An article about male cosmetic surgery as a by product of neoliberal consumer culture in China by Hua Wen of the United Nations Population Fund (China Office) has won the Wang Gungwu Prize for the best article published in Asian Studies Review in 2021.
The President of the Asian Studies Association of Australia (ASAA), Professor Kate McGregor, announced the winner of the annual prize, which was established by the ASAA in 2013 to recognise and encourage scholarly excellence in the Asian Studies Review.
Hua Wen’s article ‘Gentle Yet Manly: Xiao Xian Rou, Male Cosmetic Surgery, and Neoliberal Consumer Culture in China’ skilfully combines traditional Chinese ideas of ideal masculinity as well as those coming from Japan and Korea in recent times to show that the current situation is not a straight-forward binary of feminine/masculine or even traditional/modern in contemporary urban Chinese culture. The rapid changes in Chinese urban culture are reflected in the fluidity of notions of manliness and beauty, and male cosmetic surgery is a manifestation of that. Furthermore, the paper’s discussion of how those who perform the surgery can and do influence the way the social understanding of male beauty informative and insightful. The judges found the methodology of data collection innovative, and its analysis sophisticated. The article illuminates changing conceptions of masculinity throughout the Asian region. As such, the issues it addresses are sure to have a broader relevance beyond China. Further to this the article is likely to have a lasting academic significance.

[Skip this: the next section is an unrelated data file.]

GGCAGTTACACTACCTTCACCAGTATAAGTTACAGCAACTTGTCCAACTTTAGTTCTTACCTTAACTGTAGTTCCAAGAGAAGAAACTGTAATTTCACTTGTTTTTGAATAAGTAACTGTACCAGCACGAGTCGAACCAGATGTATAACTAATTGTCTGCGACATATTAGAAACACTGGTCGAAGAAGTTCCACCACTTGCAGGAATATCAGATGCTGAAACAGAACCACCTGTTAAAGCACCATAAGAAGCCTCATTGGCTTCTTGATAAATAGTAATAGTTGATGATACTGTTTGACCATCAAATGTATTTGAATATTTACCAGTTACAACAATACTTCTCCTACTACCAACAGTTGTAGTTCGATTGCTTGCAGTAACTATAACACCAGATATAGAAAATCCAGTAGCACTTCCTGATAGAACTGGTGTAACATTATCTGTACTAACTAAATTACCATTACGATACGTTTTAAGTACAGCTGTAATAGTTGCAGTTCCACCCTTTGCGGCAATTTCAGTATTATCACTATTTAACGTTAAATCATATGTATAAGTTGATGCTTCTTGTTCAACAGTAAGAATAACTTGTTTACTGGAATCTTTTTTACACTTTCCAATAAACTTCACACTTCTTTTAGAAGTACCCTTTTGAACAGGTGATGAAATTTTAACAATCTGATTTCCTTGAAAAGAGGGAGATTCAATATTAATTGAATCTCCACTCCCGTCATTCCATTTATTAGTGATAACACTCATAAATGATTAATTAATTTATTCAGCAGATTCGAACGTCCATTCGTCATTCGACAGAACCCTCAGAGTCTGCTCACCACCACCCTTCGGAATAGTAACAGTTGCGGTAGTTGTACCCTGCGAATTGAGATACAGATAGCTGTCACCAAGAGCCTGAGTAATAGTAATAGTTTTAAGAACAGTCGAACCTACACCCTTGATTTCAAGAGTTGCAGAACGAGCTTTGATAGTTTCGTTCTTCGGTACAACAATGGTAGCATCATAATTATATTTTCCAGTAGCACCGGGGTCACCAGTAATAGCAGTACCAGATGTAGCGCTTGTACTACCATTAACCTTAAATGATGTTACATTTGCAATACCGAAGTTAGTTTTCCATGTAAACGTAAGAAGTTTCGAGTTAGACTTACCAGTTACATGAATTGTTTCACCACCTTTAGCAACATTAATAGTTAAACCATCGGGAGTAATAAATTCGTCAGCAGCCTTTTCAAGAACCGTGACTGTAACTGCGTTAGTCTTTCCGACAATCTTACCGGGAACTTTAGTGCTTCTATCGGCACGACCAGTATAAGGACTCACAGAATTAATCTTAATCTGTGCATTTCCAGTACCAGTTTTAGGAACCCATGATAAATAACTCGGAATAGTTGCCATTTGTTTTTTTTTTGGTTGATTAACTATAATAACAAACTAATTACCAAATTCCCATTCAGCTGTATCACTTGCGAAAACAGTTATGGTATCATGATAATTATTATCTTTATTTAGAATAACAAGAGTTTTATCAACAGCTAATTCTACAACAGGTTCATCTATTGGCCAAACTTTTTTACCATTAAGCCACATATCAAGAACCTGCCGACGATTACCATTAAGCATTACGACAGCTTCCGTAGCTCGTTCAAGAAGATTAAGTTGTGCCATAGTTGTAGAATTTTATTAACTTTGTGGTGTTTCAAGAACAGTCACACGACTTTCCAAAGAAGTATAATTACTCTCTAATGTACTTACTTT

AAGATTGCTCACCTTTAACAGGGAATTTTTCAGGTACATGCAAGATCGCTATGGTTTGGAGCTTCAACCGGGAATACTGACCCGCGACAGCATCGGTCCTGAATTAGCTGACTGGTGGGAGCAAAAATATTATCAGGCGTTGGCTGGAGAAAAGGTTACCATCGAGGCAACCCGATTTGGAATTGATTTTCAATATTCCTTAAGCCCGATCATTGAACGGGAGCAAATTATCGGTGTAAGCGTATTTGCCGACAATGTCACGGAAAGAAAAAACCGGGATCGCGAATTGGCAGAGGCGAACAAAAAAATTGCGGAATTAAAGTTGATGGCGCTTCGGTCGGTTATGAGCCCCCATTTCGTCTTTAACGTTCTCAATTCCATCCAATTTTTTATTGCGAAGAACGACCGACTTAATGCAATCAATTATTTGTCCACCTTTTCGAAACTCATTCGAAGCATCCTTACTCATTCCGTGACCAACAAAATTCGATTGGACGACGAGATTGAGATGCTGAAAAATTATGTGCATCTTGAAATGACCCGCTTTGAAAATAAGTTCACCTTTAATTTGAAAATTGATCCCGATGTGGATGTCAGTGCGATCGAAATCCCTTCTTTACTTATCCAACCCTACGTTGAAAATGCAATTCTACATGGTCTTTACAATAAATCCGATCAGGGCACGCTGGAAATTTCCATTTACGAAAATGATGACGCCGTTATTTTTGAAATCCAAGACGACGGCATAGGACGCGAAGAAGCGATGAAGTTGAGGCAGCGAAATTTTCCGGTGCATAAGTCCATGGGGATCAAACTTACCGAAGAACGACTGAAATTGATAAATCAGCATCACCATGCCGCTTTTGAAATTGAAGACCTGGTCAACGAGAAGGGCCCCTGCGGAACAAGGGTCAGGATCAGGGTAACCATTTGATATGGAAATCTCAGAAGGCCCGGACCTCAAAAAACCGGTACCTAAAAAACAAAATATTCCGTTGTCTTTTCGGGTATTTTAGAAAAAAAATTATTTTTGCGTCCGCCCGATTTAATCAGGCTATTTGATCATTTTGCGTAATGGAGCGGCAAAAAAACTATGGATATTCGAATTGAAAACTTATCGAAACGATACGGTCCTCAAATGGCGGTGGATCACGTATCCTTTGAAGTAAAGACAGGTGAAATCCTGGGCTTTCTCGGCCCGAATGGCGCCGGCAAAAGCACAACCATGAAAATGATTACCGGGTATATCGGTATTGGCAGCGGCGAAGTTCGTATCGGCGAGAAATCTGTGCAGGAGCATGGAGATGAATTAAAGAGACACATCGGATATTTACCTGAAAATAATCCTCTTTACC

The 2021 prize was judged by Professor Kam Louie, Dr Lia Kent and Professor Baogang He.
The article appeared in volume 45, issue 2, 2021 of the Asian Studies Review edited by David Hundt of Deakin University.
The Wang Gungwu Prize is named in honour of Professor Wang Gungwu, the distinguished historian who has contributed enormously to scholarship not only in Australia but also in Malaysia, Hong Kong and Singapore. Professor Wang was also a key person behind the formation of the ASAA in 1976 and has served as its president.
The Wang Gungwu Prize is an award of $1,500 to the author and the winning article is free to access on the journal’s homepage.